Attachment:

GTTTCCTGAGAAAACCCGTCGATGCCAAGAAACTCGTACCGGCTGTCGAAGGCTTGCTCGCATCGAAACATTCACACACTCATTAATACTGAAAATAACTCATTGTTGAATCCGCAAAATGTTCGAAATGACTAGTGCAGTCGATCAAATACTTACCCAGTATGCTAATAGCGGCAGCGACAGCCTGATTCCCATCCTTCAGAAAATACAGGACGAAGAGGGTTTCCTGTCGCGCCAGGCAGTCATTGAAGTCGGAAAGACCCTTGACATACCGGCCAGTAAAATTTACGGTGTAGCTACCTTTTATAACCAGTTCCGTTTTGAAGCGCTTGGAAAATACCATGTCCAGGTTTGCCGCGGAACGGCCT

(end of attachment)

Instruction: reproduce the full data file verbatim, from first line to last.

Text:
GTTTCCTGAGAAAACCCGTCGATGCCAAGAAACTCGTACCGGCTGTCGAAGGCTTGCTCGCATCGAAACATTCACACACTCATTAATACTGAAAATAACTCATTGTTGAATCCGCAAAATGTTCGAAATGACTAGTGCAGTCGATCAAATACTTACCCAGTATGCTAATAGCGGCAGCGACAGCCTGATTCCCATCCTTCAGAAAATACAGGACGAAGAGGGTTTCCTGTCGCGCCAGGCAGTCATTGAAGTCGGAAAGACCCTTGACATACCGGCCAGTAAAATTTACGGTGTAGCTACCTTTTATAACCAGTTCCGTTTTGAAGCGCTTGGAAAATACCATGTCCAGGTTTGCCGCGGAACGGCCT